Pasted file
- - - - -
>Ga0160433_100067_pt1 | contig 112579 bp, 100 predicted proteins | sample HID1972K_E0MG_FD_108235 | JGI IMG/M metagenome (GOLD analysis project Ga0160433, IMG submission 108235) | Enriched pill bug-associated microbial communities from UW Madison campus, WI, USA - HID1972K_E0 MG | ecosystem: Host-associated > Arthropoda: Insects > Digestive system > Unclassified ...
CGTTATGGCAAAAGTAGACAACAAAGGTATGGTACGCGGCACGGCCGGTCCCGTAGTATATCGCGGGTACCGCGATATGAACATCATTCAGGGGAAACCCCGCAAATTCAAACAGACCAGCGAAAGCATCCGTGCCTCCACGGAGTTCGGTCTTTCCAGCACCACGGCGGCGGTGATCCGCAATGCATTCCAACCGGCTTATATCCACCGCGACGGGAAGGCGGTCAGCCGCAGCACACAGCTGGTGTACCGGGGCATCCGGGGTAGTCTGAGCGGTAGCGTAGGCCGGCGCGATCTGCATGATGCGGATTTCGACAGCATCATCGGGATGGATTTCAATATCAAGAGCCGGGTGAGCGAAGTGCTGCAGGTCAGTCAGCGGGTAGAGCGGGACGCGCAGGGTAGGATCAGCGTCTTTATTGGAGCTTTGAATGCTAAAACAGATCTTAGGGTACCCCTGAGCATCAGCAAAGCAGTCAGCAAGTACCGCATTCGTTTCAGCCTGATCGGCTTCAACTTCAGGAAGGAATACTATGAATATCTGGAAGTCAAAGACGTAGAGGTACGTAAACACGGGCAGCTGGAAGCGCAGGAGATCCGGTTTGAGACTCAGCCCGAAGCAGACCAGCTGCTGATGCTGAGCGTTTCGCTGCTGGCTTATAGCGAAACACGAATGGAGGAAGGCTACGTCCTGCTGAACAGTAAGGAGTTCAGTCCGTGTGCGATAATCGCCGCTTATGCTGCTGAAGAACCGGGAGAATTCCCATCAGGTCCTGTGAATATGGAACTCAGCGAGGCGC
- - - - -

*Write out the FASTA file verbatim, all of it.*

>Ga0160433_100067_pt1 | contig 112579 bp, 100 predicted proteins | sample HID1972K_E0MG_FD_108235 | JGI IMG/M metagenome (GOLD analysis project Ga0160433, IMG submission 108235) | Enriched pill bug-associated microbial communities from UW Madison campus, WI, USA - HID1972K_E0 MG | ecosystem: Host-associated > Arthropoda: Insects > Digestive system > Unclassified ...
CGTTATGGCAAAAGTAGACAACAAAGGTATGGTACGCGGCACGGCCGGTCCCGTAGTATATCGCGGGTACCGCGATATGAACATCATTCAGGGGAAACCCCGCAAATTCAAACAGACCAGCGAAAGCATCCGTGCCTCCACGGAGTTCGGTCTTTCCAGCACCACGGCGGCGGTGATCCGCAATGCATTCCAACCGGCTTATATCCACCGCGACGGGAAGGCGGTCAGCCGCAGCACACAGCTGGTGTACCGGGGCATCCGGGGTAGTCTGAGCGGTAGCGTAGGCCGGCGCGATCTGCATGATGCGGATTTCGACAGCATCATCGGGATGGATTTCAATATCAAGAGCCGGGTGAGCGAAGTGCTGCAGGTCAGTCAGCGGGTAGAGCGGGACGCGCAGGGTAGGATCAGCGTCTTTATTGGAGCTTTGAATGCTAAAACAGATCTTAGGGTACCCCTGAGCATCAGCAAAGCAGTCAGCAAGTACCGCATTCGTTTCAGCCTGATCGGCTTCAACTTCAGGAAGGAATACTATGAATATCTGGAAGTCAAAGACGTAGAGGTACGTAAACACGGGCAGCTGGAAGCGCAGGAGATCCGGTTTGAGACTCAGCCCGAAGCAGACCAGCTGCTGATGCTGAGCGTTTCGCTGCTGGCTTATAGCGAAACACGAATGGAGGAAGGCTACGTCCTGCTGAACAGTAAGGAGTTCAGTCCGTGTGCGATAATCGCCGCTTATGCTGCTGAAGAACCGGGAGAATTCCCATCAGGTCCTGTGAATATGGAACTCAGCGAGGCGC